Easy Trip: Diving in Trincomalee, Sri Lanka

Brilliantly shallow and dappled with sunlight, the waters at Pigeon Island are perfect for kids to do a bit of snorkelling in
Photographer: Hashim Badani


Photographs: HASHIM BADANI

GREAT FOR Dolphins and diving

It’s hard not to like a pretty beach. Especially when it’s a perfect little wedge of buttery yellow sands, splashed with an emerald green sea. A place where there are stunningly clear waters you can dive right into, and gape at scores of colourful fish and coral reefs. Or snorkel with sharks! And when it’s close to home, it pretty much tops the list of fun holidays.

Pigeon Island might be off the coast of Trincomalee on Sri Lanka’s once war-stricken east coast, but this easygoing region is very much open to visitors. So go now while you can, for it’s going to get very rainy here. Though ridiculously tiny and strewn with chalky white (and poky!) coral, Pigeon Island is a whopper in terms of beauty and marine life. A protected national park, it’s very secluded and one of Sri Lanka’s best surviving coral reefs with 300 species of coral fish and 100 species of coral. Little wonder then that it’s also one of the top diving spots on the island.

So get on a boat and test the waters – they’re deliciously warm and clear this time of year. Not only are the instructors at Poseidon Diving Station a friendly lot, they also know what they’re doing, so you’re in safe hands. Once you’ve learnt the ropes, off you go into the brilliant blue. However, you won’t be diving off a motorboat, you’ll simply walk into the water, till your flippers don’t touch the ground no more. Entering the water gradually, it’s pretty cool, especially for nervous first-timers.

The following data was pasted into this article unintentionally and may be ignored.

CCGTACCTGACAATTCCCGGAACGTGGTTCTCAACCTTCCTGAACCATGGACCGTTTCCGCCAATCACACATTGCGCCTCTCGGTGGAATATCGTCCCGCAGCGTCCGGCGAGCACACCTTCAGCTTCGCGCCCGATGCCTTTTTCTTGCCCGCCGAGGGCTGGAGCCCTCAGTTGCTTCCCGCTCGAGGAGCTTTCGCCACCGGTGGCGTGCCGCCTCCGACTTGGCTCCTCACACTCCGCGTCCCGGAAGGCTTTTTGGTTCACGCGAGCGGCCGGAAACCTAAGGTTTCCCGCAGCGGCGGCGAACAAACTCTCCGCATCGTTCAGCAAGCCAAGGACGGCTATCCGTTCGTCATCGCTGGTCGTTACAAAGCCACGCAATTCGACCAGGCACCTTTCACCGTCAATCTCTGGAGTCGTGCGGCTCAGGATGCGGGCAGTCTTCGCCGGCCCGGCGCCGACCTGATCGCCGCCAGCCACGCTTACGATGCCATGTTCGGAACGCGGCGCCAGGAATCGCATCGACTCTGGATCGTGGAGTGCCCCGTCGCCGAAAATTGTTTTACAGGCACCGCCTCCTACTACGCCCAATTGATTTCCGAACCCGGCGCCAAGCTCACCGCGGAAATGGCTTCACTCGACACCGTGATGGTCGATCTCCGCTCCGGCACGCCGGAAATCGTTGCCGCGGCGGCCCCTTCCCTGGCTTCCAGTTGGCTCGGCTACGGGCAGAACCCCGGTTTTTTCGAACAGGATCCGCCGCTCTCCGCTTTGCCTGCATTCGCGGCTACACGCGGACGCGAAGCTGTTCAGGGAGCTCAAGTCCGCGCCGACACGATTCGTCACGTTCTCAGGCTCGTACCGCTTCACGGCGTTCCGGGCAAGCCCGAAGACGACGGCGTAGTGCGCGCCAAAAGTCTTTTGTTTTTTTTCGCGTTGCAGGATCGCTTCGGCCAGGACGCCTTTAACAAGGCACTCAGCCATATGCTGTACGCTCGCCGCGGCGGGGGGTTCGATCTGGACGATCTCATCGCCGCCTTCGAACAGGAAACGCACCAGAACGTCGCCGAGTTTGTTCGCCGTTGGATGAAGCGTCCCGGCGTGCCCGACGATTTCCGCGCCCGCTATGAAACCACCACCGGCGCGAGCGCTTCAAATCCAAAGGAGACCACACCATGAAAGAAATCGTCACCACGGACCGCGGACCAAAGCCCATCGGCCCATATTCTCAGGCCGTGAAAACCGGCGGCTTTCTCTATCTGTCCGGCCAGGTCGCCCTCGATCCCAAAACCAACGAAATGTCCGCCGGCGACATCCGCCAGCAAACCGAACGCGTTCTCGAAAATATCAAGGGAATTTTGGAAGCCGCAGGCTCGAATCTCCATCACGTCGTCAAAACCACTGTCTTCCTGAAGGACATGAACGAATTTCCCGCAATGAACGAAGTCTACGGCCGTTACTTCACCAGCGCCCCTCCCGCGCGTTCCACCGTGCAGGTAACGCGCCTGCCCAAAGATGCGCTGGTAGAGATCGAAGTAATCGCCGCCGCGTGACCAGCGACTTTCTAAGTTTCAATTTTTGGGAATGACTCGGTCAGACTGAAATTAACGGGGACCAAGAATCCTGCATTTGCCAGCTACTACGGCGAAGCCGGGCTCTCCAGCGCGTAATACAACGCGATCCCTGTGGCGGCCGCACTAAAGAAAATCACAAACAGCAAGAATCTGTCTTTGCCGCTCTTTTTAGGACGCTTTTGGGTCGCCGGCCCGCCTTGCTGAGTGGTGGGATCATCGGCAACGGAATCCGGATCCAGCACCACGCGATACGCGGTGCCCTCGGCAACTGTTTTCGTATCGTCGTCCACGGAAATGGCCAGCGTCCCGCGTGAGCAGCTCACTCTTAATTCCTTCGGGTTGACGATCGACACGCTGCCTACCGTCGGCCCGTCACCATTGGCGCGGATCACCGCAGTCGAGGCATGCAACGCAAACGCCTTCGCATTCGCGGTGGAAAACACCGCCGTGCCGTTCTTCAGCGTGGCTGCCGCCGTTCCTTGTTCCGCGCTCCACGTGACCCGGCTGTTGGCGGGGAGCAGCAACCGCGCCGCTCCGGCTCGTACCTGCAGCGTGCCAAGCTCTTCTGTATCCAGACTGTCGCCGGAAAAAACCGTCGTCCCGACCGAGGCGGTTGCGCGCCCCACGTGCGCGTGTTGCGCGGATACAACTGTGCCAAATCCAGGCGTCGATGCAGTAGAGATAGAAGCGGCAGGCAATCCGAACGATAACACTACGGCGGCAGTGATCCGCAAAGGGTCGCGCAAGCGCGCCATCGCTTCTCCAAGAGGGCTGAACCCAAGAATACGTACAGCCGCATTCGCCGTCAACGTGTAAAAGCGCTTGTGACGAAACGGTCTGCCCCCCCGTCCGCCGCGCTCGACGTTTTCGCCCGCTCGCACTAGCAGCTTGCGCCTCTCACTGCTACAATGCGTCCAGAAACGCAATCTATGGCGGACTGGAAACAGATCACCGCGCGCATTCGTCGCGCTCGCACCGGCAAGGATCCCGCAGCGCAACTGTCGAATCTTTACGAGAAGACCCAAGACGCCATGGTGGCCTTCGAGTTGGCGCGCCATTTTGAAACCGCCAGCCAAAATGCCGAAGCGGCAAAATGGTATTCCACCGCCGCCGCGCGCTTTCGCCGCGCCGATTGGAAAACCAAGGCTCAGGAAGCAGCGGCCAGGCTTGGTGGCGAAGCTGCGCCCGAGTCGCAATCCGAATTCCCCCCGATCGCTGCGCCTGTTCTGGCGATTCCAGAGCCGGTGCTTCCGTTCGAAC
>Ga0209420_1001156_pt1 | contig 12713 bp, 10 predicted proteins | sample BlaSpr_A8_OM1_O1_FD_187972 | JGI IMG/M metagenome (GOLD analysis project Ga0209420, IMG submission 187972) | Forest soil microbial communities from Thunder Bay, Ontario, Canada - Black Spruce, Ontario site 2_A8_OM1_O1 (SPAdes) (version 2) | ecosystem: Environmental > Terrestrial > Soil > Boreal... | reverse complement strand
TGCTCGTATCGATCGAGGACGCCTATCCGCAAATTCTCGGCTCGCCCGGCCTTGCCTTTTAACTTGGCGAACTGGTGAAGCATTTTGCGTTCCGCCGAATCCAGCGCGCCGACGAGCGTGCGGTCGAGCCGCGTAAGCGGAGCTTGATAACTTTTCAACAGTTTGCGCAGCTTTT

Once you’re underwater, you’ll see the gleaming nudibranch, a tiny, brightly-coloured mollusk that quickly curls shut if you prod it (not that you should). Swim past schools of angelfish and butterflyfish darting about, trumpetfish that swim vertically to blend in with vertical coral, parrotfish solemnly chomping on algae on the coral, cobalt blue surgeonfish (Dory from Finding Nemo), the occasional stingray and adorably grumpy orange-and-white clownfish (Nemo himself!)!

If you prefer to watch marine life from a different perspective, the northern part of Pigeon Island has exceptionally shallow waters in which you can snorkel, and, aside from coral fish, you’ll also find blacktip reef sharks. These sharks, with their distinctive black fin markings, love shallow tropical waters and aren’t generally considered a threat to humans. Watch your flippers, though, and don’t trample the beds of staghorn coral here. There’s action above the surface too. Take a boat trip out to sea for Trinco’s also a major dolphin-watching spot. There are pods upon pods of these playful creatures leaping in and out of the waves.

Back on firm ground, walk along the waterfront to Fort Frederick, the quiet and imposing naval base in town. Walk up to the sacred Koneswaram Kovil Temple and the immense Swami Rock to pay your respects and check out the impressive views. Legend has it a distraught Dutch lady flung herself upon the rocks below when her lover sailed off. But if you’d rather immerse yourself in the water instead of culture, saunter down to the Nilaveli and Uppuveli beaches, and you won’t be disappointed. They’re jaw-droppingly beautiful and quiet, without noisy tourists, and with a smattering of shacks, rows of fishing boats and endless stretches of powder-soft sand and frothy blue seas. It’s a surprising little bit of paradise, and easily one of the best beaches this side of the world.

Find all the practical information you need to plan this trip now – in LPMI’s June 2015 issue. Pick up a copy from your newsstand or click to subscribe via Zinio or Magzter.